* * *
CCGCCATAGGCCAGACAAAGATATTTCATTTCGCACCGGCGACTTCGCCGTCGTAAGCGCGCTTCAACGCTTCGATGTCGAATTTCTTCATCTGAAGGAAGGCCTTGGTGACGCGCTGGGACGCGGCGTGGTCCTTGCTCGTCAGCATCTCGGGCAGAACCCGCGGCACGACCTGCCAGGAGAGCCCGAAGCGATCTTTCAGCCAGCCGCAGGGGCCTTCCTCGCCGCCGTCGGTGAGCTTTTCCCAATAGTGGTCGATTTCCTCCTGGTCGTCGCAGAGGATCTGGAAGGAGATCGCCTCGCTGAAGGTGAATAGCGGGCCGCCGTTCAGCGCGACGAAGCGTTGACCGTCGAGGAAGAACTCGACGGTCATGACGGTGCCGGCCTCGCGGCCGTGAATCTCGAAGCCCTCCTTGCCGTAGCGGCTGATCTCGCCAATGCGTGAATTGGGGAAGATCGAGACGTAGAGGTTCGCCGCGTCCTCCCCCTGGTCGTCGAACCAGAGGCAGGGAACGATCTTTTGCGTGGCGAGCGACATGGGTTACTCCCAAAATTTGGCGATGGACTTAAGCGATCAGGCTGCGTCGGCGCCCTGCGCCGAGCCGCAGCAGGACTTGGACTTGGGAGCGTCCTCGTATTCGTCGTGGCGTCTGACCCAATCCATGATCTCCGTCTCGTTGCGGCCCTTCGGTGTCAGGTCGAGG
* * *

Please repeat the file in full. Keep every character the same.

CCGCCATAGGCCAGACAAAGATATTTCATTTCGCACCGGCGACTTCGCCGTCGTAAGCGCGCTTCAACGCTTCGATGTCGAATTTCTTCATCTGAAGGAAGGCCTTGGTGACGCGCTGGGACGCGGCGTGGTCCTTGCTCGTCAGCATCTCGGGCAGAACCCGCGGCACGACCTGCCAGGAGAGCCCGAAGCGATCTTTCAGCCAGCCGCAGGGGCCTTCCTCGCCGCCGTCGGTGAGCTTTTCCCAATAGTGGTCGATTTCCTCCTGGTCGTCGCAGAGGATCTGGAAGGAGATCGCCTCGCTGAAGGTGAATAGCGGGCCGCCGTTCAGCGCGACGAAGCGTTGACCGTCGAGGAAGAACTCGACGGTCATGACGGTGCCGGCCTCGCGGCCGTGAATCTCGAAGCCCTCCTTGCCGTAGCGGCTGATCTCGCCAATGCGTGAATTGGGGAAGATCGAGACGTAGAGGTTCGCCGCGTCCTCCCCCTGGTCGTCGAACCAGAGGCAGGGAACGATCTTTTGCGTGGCGAGCGACATGGGTTACTCCCAAAATTTGGCGATGGACTTAAGCGATCAGGCTGCGTCGGCGCCCTGCGCCGAGCCGCAGCAGGACTTGGACTTGGGAGCGTCCTCGTATTCGTCGTGGCGTCTGACCCAATCCATGATCTCCGTCTCGTTGCGGCCCTTCGGTGTCAGGTCGAGG